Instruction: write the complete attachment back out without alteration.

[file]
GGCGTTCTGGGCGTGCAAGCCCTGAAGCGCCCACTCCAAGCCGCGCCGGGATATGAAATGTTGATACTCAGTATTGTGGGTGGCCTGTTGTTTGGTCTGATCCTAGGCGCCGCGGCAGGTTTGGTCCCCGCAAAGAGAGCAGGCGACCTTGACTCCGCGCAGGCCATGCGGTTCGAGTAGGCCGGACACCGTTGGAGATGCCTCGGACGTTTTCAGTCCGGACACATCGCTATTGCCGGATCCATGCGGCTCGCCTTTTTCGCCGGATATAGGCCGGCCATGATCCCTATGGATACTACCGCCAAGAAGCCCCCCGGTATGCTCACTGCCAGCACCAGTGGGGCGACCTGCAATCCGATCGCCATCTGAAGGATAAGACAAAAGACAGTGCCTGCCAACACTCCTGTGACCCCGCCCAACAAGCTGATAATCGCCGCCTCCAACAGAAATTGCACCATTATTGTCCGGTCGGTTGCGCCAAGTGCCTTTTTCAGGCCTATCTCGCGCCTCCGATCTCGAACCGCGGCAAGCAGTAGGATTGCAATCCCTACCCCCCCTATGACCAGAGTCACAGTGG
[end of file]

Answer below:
GGCGTTCTGGGCGTGCAAGCCCTGAAGCGCCCACTCCAAGCCGCGCCGGGATATGAAATGTTGATACTCAGTATTGTGGGTGGCCTGTTGTTTGGTCTGATCCTAGGCGCCGCGGCAGGTTTGGTCCCCGCAAAGAGAGCAGGCGACCTTGACTCCGCGCAGGCCATGCGGTTCGAGTAGGCCGGACACCGTTGGAGATGCCTCGGACGTTTTCAGTCCGGACACATCGCTATTGCCGGATCCATGCGGCTCGCCTTTTTCGCCGGATATAGGCCGGCCATGATCCCTATGGATACTACCGCCAAGAAGCCCCCCGGTATGCTCACTGCCAGCACCAGTGGGGCGACCTGCAATCCGATCGCCATCTGAAGGATAAGACAAAAGACAGTGCCTGCCAACACTCCTGTGACCCCGCCCAACAAGCTGATAATCGCCGCCTCCAACAGAAATTGCACCATTATTGTCCGGTCGGTTGCGCCAAGTGCCTTTTTCAGGCCTATCTCGCGCCTCCGATCTCGAACCGCGGCAAGCAGTAGGATTGCAATCCCTACCCCCCCTATGACCAGAGTCACAGTGG